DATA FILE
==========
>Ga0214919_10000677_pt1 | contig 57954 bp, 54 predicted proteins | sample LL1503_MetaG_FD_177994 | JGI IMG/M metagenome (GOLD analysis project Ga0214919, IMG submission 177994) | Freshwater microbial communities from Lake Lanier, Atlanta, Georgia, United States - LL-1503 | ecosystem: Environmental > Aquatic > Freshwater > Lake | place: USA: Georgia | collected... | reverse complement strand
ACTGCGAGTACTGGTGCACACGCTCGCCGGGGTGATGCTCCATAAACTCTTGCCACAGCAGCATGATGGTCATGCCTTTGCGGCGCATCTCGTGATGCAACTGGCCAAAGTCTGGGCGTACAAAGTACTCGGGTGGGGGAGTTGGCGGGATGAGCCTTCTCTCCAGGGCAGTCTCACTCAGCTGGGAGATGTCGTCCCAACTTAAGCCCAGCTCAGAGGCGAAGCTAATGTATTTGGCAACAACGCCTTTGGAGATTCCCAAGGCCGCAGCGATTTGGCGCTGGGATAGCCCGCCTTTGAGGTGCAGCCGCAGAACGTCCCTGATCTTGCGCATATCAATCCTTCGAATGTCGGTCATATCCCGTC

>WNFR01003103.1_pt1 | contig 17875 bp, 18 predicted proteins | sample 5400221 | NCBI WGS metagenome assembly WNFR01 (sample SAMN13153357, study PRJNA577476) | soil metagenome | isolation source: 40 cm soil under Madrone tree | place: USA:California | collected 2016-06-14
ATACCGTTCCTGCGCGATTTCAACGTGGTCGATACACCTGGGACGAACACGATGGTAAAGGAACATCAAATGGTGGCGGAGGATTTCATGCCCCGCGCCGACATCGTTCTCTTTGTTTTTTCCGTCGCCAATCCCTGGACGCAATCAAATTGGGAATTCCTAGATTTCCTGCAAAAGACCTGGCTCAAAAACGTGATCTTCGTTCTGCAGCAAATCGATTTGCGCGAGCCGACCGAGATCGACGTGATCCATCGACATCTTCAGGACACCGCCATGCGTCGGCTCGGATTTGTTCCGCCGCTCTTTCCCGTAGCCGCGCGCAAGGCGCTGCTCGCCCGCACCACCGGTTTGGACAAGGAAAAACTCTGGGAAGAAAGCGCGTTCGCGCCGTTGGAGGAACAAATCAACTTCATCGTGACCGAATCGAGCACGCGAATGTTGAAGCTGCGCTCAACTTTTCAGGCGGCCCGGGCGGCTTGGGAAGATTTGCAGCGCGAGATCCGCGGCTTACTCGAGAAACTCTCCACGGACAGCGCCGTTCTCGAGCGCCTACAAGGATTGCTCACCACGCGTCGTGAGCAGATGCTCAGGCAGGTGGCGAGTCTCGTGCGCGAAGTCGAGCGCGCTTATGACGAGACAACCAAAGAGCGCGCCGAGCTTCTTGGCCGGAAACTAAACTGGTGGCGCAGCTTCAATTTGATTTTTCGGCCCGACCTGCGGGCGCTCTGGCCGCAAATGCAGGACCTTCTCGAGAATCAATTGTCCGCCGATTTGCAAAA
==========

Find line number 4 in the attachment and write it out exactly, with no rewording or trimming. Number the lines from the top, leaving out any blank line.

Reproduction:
ATACCGTTCCTGCGCGATTTCAACGTGGTCGATACACCTGGGACGAACACGATGGTAAAGGAACATCAAATGGTGGCGGAGGATTTCATGCCCCGCGCCGACATCGTTCTCTTTGTTTTTTCCGTCGCCAATCCCTGGACGCAATCAAATTGGGAATTCCTAGATTTCCTGCAAAAGACCTGGCTCAAAAACGTGATCTTCGTTCTGCAGCAAATCGATTTGCGCGAGCCGACCGAGATCGACGTGATCCATCGACATCTTCAGGACACCGCCATGCGTCGGCTCGGATTTGTTCCGCCGCTCTTTCCCGTAGCCGCGCGCAAGGCGCTGCTCGCCCGCACCACCGGTTTGGACAAGGAAAAACTCTGGGAAGAAAGCGCGTTCGCGCCGTTGGAGGAACAAATCAACTTCATCGTGACCGAATCGAGCACGCGAATGTTGAAGCTGCGCTCAACTTTTCAGGCGGCCCGGGCGGCTTGGGAAGATTTGCAGCGCGAGATCCGCGGCTTACTCGAGAAACTCTCCACGGACAGCGCCGTTCTCGAGCGCCTACAAGGATTGCTCACCACGCGTCGTGAGCAGATGCTCAGGCAGGTGGCGAGTCTCGTGCGCGAAGTCGAGCGCGCTTATGACGAGACAACCAAAGAGCGCGCCGAGCTTCTTGGCCGGAAACTAAACTGGTGGCGCAGCTTCAATTTGATTTTTCGGCCCGACCTGCGGGCGCTCTGGCCGCAAATGCAGGACCTTCTCGAGAATCAATTGTCCGCCGATTTGCAAAA